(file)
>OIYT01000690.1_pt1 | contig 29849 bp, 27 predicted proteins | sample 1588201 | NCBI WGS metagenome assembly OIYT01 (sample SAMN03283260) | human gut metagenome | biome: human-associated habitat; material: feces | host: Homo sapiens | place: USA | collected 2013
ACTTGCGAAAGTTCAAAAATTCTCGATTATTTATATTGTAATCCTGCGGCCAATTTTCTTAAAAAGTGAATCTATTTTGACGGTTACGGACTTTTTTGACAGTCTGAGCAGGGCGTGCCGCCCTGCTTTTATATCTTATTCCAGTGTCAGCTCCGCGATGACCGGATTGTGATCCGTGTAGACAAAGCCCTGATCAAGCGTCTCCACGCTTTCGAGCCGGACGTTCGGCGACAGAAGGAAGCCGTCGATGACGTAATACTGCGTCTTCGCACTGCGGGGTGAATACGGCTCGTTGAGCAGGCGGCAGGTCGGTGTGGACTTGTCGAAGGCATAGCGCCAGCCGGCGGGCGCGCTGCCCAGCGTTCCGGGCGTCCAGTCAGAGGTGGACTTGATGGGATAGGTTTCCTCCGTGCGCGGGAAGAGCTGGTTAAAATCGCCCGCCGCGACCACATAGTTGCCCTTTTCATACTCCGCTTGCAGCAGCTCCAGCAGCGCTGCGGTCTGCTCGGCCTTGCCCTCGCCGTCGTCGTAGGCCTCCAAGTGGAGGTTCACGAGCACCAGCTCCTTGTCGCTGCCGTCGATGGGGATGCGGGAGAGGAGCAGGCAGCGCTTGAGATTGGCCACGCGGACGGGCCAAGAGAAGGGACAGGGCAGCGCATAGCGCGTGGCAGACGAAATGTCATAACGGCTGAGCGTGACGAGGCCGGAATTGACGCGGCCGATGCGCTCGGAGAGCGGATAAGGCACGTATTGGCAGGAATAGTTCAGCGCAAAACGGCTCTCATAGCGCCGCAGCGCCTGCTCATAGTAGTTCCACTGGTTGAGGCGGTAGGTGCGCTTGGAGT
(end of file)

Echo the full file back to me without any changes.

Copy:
>OIYT01000690.1_pt1 | contig 29849 bp, 27 predicted proteins | sample 1588201 | NCBI WGS metagenome assembly OIYT01 (sample SAMN03283260) | human gut metagenome | biome: human-associated habitat; material: feces | host: Homo sapiens | place: USA | collected 2013
ACTTGCGAAAGTTCAAAAATTCTCGATTATTTATATTGTAATCCTGCGGCCAATTTTCTTAAAAAGTGAATCTATTTTGACGGTTACGGACTTTTTTGACAGTCTGAGCAGGGCGTGCCGCCCTGCTTTTATATCTTATTCCAGTGTCAGCTCCGCGATGACCGGATTGTGATCCGTGTAGACAAAGCCCTGATCAAGCGTCTCCACGCTTTCGAGCCGGACGTTCGGCGACAGAAGGAAGCCGTCGATGACGTAATACTGCGTCTTCGCACTGCGGGGTGAATACGGCTCGTTGAGCAGGCGGCAGGTCGGTGTGGACTTGTCGAAGGCATAGCGCCAGCCGGCGGGCGCGCTGCCCAGCGTTCCGGGCGTCCAGTCAGAGGTGGACTTGATGGGATAGGTTTCCTCCGTGCGCGGGAAGAGCTGGTTAAAATCGCCCGCCGCGACCACATAGTTGCCCTTTTCATACTCCGCTTGCAGCAGCTCCAGCAGCGCTGCGGTCTGCTCGGCCTTGCCCTCGCCGTCGTCGTAGGCCTCCAAGTGGAGGTTCACGAGCACCAGCTCCTTGTCGCTGCCGTCGATGGGGATGCGGGAGAGGAGCAGGCAGCGCTTGAGATTGGCCACGCGGACGGGCCAAGAGAAGGGACAGGGCAGCGCATAGCGCGTGGCAGACGAAATGTCATAACGGCTGAGCGTGACGAGGCCGGAATTGACGCGGCCGATGCGCTCGGAGAGCGGATAAGGCACGTATTGGCAGGAATAGTTCAGCGCAAAACGGCTCTCATAGCGCCGCAGCGCCTGCTCATAGTAGTTCCACTGGTTGAGGCGGTAGGTGCGCTTGGAGT